Programme Launch!

At 7:00pm tonight, Thursday October 25th, upstairs in the Dáil Bar on Middle Street, we’ll be launching the 2nd Galway Cartoon Festival’s Programme of Events!  As well as announcing all that will be happening, we’ll be making available our rather fetching brochure. Both your guide to and souvenir of the festival, it contains over 70 cartoons by our exhibitors, as well as their biographical information, a run-down of all the activities, and a map of the venues. Big thanks here to our print designer Sarah Bruzzi for a fantastic job, and to artist Marilena Nardi for allowing us to use this wonderful image. Come along! 

Our Conference Speakers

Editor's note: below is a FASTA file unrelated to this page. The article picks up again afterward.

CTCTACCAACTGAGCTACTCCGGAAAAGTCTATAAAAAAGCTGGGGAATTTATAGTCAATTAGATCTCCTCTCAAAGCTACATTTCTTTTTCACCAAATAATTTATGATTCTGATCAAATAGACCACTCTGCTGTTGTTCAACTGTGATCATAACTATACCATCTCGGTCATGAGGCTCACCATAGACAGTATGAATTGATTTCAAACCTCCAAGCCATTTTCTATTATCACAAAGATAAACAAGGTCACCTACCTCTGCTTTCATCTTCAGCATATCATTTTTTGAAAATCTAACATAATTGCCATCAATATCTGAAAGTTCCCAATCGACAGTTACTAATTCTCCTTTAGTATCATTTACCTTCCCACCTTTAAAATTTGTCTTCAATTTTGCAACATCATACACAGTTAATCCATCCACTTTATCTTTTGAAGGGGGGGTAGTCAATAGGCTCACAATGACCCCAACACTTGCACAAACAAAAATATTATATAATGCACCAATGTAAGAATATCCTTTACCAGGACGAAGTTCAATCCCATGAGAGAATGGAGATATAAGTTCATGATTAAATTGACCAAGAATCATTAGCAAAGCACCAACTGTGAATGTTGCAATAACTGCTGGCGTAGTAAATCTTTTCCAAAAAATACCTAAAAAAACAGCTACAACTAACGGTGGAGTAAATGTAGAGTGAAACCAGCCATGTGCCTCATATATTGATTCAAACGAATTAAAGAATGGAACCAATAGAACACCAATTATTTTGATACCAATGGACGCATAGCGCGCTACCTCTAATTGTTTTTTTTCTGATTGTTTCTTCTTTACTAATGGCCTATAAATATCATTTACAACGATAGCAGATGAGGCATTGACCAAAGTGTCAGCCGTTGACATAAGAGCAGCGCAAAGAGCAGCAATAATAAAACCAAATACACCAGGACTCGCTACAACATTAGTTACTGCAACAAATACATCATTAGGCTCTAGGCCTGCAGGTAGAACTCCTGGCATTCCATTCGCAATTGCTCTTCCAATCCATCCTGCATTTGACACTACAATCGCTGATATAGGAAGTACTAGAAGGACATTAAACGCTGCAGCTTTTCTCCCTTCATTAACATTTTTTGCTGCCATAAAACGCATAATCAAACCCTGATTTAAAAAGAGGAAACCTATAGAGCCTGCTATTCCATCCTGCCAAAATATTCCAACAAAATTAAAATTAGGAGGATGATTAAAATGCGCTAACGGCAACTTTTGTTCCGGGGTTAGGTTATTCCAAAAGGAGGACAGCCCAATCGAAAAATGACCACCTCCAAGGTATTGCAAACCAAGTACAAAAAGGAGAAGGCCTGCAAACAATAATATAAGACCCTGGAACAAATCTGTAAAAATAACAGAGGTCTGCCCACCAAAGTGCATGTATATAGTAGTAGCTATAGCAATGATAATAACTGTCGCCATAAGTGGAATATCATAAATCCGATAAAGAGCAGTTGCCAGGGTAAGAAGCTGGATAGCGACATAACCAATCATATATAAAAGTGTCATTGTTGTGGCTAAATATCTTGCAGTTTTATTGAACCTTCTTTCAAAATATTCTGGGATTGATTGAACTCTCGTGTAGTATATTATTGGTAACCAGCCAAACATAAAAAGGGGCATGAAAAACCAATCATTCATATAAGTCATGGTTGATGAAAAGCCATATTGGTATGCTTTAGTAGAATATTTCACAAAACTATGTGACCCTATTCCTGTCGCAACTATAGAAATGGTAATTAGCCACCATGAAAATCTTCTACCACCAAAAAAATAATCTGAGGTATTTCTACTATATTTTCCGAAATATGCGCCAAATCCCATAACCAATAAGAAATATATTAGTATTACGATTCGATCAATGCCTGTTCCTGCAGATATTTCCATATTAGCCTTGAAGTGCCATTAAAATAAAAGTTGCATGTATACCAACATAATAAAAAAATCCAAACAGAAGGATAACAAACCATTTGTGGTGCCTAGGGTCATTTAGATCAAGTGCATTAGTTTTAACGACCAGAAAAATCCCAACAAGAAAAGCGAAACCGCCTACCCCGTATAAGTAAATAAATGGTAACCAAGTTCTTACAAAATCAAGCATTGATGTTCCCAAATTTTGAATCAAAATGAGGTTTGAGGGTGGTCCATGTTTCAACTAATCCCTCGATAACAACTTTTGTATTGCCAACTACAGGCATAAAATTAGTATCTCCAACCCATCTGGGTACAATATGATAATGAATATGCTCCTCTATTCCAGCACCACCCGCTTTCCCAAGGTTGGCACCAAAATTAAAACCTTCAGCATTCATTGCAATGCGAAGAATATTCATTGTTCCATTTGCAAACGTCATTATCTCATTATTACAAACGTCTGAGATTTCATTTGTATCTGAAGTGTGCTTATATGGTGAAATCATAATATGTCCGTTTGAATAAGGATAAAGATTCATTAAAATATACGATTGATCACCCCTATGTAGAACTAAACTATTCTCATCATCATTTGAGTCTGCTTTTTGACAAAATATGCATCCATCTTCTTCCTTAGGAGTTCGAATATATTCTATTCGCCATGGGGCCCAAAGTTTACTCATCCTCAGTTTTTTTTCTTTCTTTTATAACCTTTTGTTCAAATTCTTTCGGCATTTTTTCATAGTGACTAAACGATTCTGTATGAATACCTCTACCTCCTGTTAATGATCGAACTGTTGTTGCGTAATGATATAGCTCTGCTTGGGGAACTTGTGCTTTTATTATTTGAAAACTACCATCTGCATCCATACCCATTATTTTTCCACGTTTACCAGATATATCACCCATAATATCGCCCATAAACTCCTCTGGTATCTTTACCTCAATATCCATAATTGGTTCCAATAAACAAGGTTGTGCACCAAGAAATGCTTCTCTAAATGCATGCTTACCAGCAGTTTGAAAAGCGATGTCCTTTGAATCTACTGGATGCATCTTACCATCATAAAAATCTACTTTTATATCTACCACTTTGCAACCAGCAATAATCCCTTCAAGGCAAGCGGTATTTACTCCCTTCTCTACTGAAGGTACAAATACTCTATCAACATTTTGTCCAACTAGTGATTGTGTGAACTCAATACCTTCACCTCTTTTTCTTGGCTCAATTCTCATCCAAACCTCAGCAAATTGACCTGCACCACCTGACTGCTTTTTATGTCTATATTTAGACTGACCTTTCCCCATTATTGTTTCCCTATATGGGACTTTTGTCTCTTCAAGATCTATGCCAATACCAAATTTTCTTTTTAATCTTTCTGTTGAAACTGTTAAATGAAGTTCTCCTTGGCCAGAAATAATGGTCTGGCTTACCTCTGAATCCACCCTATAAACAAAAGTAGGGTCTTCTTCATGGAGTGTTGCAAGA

The Cartoons in WW1 conference takes place in Room G011 of the Hardiman Research Building (near the college library) on Saturday 10th of November at 4 p.m. Speakers Grace Neville Grace Neville is a graduate of University College Cork, l’Université de Caen and l’Université de Lille. She is Emeritus Professor of French at UCC where she was Vice-President for Teaching and Learning, Head of the Dept of French and elected member of the Governing Body. She is a member of several boards including the Irish Board of the Legion of Honour, AMOPA (Association des Membres de l’Ordre des Palmes Académiques en Irlande), the Alliance Française de Cork and the Cork-Rennes Twinning Committee. She now spends much of her time in Paris where she is member/chair of numerous boards in the Sorbonne (where she is Chair of the Strategic Orientation Committee), the ANR (Agence Nationale de la Recherche) and the CRI (Centre de Recherche Interdisciplinaire). Her recent publications include Erin and Iran: Cultural Encounters between the Irish and the Iranians (co-edited with Houchang Chehabi, Ilex Foundation / Harvard University Press, 2015) and studies on Franco-Irish relations especially from the time of the Great Irish Famine of the 1840s onwards. She has been awarded the Légion d’Honneur and the Palmes Académiques. She will give a presentation on the influence of  cartoons in the Irish press after 1916. Philip Dine Philip Dine is Head of French at the National University of Ireland Galway. He has published widely on representations of the former French empire, particularly decolonization, in fields ranging from children’s literature to professional sport. Further projects have targeted popular culture and identity-construction in France and the contemporary Francophone world. His presentation will focus on arguably the best-known figure to emerge from the rich Franco-Belgian tradition of cartoons and comic books, namely Hergé’s roving young reporter Tintin. This cherished character’s first three adventures – in the Soviet Union, the Congo and the United States – will be explored as representations of the new world order that emerged in the wake of the Armistice of 11th November 1918. Coralline Dupuy Coralline Dupuy studied French and English literature in Brest before moving to Galway for her postgraduate studies. After obtaining her PhD, she now works in French in NUI Galway and teaches in the areas of young adult literature, fairy tales, and the French language. Her paper will focus on the politics of representation of gender in the French-language cartoons published during the First World War. Catherine Gagneux Catherine Gagneux is the French Honorary Consul in Galway Connacht and has been living and working in Ireland for over 20 years as a Senior ERP Business Analyst. She has been working with the NUI Galway French Department and the organisers of the Galway Cartoon Festival to commemorate the WW1 centenary, by examining how cartoons portrayed events and influenced the ways information was relayed and interpreted. She will give a presentation on the rise, use and influence of cartoons since WW1, making use of original drawings that will also be part of the exhibition. Jean-Claude Servais Jean-Claude Servais studied graphic art at the École Supérieure des Arts Saint-Luc in Liège (Belgium) from 1974 until 1976. He began his career in 1975, becoming part of the generation that modernized Belgian comics from the 1970s. He brings to the reader emotional, and sometimes magical, character-driven stories, set against the wooded landscapes of the Belgian Ardennes and Gaume regions. Mr Servais will explain the creative process behind his comics, with an emphasis on stories set during WW1. This presentation is sponsored by the Belgian Embassy and Wallonie Bruxelles International. http://www.jc-servais.be/ More About The Conference